A lost gem rediscovered 30 years later
Sibylle Baier’s story is a wonderful one that is similar to one of my all-time favourite musical artists Linda Perhacs. Sibylle recorded her album Colour Green at home in the 70’s and then kindly handed out a few copies and then popped the masters in her loft. Fast forward 30 years and her son discovers the masters in the attic and unearths the gem of a lost classic. In an age of digital delete and lack of recovery, sometimes the physical old ways are the best.
Baier is alone with her acoustic guitar and there are no backing vocals – this is just a simple melody and vocal across the 14 tracks (except for the closing track). The recording does suffer from the lower guitar string plucks buzzing a bit but it has a warmth to it because its just a homemade labour of love. Sibylle’s guitar style and melodies are curious because they often start off quite bright but then pendulum in a few darker minor chords and she’ll circle around them. Throughout her voice is soft, gentle and thoughtful. She refuses to raise her voice – keeping it at a soothing tone and that makes the lyrics initially feel quite sweet at times, but when you really get into them, there’s a running theme of daily domestic frustration and the clinging to the family dream that may not have all the happiness she wanted. Early in the album, there is more optimism for the daily disputes as in “Williams” Sibylle repeats ‘talk to me’ with a riff that sounds like she’s literally rolling her eyes and goading in jest. but by the albums close in say “Wim”, she is calling out empty love for possessions far more sharply. The album is short with 14 songs clocking in at 33 minutes, but as most of the album is on a similar feel and thought, this works to its advantage as each track feels like a fleeting memory and because they are all catchy in their own way, you’ll find its an album full of songs you’ll replay over.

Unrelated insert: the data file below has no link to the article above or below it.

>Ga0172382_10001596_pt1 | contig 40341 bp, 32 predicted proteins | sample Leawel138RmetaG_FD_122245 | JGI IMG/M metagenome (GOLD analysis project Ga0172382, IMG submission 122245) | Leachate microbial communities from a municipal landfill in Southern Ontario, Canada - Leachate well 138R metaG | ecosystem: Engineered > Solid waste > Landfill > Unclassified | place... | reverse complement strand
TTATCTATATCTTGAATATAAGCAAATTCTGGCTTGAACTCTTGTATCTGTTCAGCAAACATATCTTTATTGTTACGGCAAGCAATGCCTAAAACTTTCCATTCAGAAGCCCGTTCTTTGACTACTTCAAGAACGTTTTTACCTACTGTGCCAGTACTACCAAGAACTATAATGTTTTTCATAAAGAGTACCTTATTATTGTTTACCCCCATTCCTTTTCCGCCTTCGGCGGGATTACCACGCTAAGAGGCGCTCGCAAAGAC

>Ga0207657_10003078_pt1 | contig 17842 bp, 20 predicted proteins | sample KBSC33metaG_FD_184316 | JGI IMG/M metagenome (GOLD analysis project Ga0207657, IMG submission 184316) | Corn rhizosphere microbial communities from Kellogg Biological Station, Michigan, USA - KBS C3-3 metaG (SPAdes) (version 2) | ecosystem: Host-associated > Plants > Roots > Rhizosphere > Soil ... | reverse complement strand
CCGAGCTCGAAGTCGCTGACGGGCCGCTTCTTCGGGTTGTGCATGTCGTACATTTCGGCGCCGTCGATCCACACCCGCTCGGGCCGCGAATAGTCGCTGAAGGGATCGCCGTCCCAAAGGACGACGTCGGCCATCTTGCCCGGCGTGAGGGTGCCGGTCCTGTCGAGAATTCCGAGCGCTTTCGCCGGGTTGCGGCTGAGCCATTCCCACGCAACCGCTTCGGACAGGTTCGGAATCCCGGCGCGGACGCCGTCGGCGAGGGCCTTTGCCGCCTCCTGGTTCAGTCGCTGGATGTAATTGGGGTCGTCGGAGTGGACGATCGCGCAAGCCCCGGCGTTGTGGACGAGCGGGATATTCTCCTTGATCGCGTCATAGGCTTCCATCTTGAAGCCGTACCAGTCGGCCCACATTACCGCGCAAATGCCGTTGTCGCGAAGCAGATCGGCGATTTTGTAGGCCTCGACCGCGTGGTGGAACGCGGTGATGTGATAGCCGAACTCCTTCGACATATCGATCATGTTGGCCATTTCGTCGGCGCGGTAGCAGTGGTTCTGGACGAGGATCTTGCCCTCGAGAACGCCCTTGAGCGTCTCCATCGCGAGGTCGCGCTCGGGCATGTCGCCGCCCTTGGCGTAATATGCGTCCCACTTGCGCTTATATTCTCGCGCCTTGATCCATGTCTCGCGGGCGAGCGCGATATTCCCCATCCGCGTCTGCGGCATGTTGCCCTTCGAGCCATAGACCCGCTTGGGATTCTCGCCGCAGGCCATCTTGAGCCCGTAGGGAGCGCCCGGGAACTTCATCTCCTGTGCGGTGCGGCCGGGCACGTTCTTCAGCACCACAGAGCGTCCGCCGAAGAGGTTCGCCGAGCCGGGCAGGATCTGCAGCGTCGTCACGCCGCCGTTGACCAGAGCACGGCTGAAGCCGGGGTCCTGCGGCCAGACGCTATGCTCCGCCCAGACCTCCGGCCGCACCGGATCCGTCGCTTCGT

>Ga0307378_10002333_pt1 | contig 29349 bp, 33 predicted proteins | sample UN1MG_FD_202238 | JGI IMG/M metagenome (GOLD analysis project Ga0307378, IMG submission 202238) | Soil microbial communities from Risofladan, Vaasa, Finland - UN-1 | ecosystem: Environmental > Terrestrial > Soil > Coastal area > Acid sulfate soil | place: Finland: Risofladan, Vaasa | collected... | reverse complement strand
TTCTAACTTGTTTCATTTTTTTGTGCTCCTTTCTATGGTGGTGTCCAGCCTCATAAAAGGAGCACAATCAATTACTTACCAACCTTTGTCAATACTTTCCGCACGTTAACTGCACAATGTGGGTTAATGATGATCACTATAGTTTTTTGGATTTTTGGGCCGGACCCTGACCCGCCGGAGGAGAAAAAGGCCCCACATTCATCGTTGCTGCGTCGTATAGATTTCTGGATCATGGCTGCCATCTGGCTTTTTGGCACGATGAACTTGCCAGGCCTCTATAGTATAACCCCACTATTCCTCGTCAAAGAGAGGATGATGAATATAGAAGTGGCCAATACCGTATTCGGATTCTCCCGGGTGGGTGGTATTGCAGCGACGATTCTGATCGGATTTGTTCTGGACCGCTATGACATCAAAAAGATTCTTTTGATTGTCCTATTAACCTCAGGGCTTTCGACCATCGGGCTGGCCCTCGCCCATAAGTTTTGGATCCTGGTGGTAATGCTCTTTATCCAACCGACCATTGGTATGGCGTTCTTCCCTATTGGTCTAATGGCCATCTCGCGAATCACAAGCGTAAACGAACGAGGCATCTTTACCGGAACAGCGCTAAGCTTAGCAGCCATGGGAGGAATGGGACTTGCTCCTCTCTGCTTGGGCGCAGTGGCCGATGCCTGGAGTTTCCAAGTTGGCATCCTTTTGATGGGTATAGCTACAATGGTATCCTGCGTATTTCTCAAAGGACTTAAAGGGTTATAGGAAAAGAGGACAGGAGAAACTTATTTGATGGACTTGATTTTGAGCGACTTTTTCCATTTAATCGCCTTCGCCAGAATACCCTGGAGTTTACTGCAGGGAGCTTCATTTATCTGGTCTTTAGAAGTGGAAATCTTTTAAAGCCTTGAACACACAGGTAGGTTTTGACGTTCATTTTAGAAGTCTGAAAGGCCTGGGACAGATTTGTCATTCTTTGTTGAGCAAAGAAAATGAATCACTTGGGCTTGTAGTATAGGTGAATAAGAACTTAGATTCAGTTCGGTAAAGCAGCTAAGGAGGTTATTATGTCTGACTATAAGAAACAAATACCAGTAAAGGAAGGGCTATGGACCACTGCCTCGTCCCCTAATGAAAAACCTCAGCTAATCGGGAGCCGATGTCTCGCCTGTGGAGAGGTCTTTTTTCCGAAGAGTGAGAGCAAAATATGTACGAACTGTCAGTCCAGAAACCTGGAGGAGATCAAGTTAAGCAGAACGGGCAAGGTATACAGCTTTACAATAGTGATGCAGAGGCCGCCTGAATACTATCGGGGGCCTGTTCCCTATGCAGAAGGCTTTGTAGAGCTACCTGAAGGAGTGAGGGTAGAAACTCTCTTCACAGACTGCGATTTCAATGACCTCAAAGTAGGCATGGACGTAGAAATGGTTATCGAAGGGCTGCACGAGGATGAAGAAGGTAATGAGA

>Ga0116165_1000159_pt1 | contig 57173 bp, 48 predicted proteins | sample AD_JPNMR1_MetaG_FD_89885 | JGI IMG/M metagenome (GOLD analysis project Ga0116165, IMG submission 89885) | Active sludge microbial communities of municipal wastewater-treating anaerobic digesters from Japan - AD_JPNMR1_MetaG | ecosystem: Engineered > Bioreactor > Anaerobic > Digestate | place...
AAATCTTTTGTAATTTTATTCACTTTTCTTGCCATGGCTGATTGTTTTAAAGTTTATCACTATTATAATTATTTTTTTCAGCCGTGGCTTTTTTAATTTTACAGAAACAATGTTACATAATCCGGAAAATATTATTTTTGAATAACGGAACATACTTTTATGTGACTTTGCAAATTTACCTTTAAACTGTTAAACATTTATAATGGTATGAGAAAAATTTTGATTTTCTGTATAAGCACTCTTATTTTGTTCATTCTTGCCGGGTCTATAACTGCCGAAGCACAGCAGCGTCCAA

Sibylle Baier created with “Colour Green” a wonderful folk album that is stripped down, stark, emotional and introspective. It has a certain inner wisdom to it that’s difficult to obtain in something that’s mass produced and this feels like a housewife and mother’s personal diary being poured out onto your speakers. I’m so glad this lost gem was found.
Recommended track: Softly
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